Responding to the latest maternal reports by MBRRACE-UK and Sands, Professor Habib Naqvi, chief executive of the NHS Race and Health Observatory, said:
“For decades, reports have consistently shown that rates of pregnancy loss and baby deaths are higher amongst Black and Asian women compared to their White counterparts. Despite the long-standing existence of data and evidence, little progress has been made in addressing these inequalities in a meaningful way. Earlier this year, the Women and Equalities Committee’s Black maternal health report recommendation to set a target and strategy to end disparities in maternal deaths was rejected despite the Committee highlighting “appalling” disparities in maternal deaths.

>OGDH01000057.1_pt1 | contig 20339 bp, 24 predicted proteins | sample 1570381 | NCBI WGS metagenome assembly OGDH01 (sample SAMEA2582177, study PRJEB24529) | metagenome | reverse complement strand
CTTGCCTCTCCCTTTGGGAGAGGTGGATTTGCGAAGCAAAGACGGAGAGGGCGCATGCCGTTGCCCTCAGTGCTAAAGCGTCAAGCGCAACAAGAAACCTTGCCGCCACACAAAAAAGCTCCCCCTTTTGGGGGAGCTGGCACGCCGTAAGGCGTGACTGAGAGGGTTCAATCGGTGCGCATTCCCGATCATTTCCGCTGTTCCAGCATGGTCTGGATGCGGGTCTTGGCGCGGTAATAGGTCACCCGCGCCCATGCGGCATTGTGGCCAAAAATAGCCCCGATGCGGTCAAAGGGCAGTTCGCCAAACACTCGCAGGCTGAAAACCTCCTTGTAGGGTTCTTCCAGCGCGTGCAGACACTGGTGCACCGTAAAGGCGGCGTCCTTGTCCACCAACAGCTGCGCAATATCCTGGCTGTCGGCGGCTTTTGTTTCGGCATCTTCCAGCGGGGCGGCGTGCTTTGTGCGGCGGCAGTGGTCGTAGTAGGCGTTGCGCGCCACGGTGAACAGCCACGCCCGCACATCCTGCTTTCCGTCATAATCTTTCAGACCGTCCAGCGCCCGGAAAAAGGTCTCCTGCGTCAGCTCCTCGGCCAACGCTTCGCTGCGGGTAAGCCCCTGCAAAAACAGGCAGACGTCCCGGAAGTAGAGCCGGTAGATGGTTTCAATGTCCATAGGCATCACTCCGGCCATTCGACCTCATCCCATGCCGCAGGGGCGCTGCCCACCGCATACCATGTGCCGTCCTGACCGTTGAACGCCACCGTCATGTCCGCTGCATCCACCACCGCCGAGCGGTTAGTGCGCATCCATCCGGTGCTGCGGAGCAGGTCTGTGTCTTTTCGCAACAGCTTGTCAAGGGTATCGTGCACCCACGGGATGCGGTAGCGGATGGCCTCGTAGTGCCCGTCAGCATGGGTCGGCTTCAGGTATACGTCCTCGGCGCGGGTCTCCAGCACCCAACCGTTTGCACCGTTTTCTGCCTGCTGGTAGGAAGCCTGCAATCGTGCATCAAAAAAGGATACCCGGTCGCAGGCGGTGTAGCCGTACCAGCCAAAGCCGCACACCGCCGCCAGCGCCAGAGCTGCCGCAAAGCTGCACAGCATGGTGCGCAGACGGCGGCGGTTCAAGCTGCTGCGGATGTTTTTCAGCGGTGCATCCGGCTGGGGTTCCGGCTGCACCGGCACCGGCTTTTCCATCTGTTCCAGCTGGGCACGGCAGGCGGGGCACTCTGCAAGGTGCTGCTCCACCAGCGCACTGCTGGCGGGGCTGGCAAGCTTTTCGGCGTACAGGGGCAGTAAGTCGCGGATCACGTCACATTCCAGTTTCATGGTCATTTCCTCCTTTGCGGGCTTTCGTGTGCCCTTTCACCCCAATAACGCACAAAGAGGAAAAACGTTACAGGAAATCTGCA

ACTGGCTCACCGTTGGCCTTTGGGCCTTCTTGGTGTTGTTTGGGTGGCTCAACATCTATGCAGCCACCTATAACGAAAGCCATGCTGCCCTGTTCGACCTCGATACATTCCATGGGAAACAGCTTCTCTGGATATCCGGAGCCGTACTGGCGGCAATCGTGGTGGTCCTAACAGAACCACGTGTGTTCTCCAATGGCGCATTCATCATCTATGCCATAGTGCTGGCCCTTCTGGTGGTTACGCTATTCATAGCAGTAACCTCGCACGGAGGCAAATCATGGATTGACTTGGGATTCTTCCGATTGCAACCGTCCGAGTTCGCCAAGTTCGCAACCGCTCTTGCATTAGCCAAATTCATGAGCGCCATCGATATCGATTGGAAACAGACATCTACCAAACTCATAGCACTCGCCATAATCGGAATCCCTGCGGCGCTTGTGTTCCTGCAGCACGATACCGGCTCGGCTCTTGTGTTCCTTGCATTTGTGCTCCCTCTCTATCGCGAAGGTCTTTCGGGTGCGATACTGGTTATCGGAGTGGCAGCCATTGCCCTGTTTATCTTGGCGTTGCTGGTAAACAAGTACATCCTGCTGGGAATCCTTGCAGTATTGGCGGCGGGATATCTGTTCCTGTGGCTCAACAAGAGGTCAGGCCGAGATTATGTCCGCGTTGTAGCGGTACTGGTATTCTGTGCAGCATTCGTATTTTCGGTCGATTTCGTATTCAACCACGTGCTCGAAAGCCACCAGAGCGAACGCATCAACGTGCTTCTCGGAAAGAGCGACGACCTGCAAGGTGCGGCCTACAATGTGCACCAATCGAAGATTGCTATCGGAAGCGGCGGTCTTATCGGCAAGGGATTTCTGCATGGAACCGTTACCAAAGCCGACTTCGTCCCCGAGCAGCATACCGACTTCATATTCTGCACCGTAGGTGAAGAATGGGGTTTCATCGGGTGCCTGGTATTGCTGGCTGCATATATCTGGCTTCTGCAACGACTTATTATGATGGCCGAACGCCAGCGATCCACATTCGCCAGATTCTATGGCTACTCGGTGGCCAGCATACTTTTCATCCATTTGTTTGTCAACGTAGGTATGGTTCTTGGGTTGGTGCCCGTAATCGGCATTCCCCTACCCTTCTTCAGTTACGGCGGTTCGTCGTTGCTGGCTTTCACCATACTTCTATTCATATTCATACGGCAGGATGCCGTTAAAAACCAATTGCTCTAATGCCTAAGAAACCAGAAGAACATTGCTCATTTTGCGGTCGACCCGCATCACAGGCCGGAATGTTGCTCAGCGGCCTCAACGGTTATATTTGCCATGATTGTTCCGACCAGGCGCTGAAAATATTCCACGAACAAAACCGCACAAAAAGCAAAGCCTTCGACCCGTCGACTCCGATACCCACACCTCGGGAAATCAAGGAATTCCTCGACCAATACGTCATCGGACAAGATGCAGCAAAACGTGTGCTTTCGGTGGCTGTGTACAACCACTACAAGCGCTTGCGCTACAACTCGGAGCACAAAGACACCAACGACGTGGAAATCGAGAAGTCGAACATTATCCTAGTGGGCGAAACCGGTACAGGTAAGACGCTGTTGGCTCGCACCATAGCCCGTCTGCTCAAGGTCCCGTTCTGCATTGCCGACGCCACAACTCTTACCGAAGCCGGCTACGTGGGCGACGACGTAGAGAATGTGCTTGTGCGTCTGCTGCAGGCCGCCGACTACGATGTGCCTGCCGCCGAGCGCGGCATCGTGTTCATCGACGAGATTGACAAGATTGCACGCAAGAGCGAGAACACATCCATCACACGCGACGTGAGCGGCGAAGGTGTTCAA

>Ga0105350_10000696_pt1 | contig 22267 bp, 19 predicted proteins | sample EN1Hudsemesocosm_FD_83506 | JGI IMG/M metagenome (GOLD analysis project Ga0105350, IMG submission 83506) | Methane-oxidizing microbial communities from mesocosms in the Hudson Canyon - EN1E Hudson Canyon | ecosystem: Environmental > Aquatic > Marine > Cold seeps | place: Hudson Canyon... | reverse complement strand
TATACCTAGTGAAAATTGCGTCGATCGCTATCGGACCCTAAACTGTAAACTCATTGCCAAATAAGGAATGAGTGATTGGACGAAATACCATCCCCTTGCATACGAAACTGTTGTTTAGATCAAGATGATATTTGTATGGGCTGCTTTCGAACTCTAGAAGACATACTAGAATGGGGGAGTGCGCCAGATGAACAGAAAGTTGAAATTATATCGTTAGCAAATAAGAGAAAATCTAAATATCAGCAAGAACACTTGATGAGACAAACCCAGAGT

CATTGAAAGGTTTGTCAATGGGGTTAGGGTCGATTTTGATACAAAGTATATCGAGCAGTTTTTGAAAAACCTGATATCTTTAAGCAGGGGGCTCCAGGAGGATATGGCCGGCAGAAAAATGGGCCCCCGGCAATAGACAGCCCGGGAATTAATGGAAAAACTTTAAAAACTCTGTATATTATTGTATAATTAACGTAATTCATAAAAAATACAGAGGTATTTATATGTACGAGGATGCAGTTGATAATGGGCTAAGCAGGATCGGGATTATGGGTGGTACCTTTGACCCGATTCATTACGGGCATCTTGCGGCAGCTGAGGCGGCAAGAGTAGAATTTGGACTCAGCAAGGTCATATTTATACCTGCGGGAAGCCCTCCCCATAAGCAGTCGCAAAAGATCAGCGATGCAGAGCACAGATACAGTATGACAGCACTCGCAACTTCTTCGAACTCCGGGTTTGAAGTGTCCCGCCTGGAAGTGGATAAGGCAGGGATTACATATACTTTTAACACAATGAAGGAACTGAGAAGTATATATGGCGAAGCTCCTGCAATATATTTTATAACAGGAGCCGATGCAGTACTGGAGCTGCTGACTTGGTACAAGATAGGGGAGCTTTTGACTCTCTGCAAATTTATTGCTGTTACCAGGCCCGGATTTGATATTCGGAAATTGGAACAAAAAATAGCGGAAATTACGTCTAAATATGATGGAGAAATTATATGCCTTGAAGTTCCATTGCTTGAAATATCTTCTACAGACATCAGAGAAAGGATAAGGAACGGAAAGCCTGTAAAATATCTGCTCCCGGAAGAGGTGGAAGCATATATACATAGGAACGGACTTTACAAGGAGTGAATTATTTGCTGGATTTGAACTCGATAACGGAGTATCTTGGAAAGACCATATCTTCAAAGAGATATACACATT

“The reports published by MBRRACE-UK this week, with the caveats and limitations of using limited sample sizes, provide a snapshot comparison of the care of Black, Asian and White mothers whose babies died and highlight significant areas where improvement is still needed. Taking learning from the experiences of Black and Asian bereaved parents, the Sands Listening Project report, also published this week, clearly highlights that with political ambition, and concerted focus through evidence, policy and practice improvement, more Black and Asian babies’ lives can be saved.
“Tackling these inequities, by focusing on evidence-based implementation and improvement, is a key priority for the NHS Race and Health Observatory. We are partnering with the Institute for Healthcare Improvement, and the Health Foundation, to deliver a Learning and Action Network focused on anti-racism and tackling the deep-seated inequalities in maternal and neonatal care. We will work alongside several healthcare providers and systems to close the gaps on maternal and neonatal mortality between ethnic groups. The clear aim here is to work in collaboration to improve outcomes for mothers and babies from ethnic minority backgrounds.”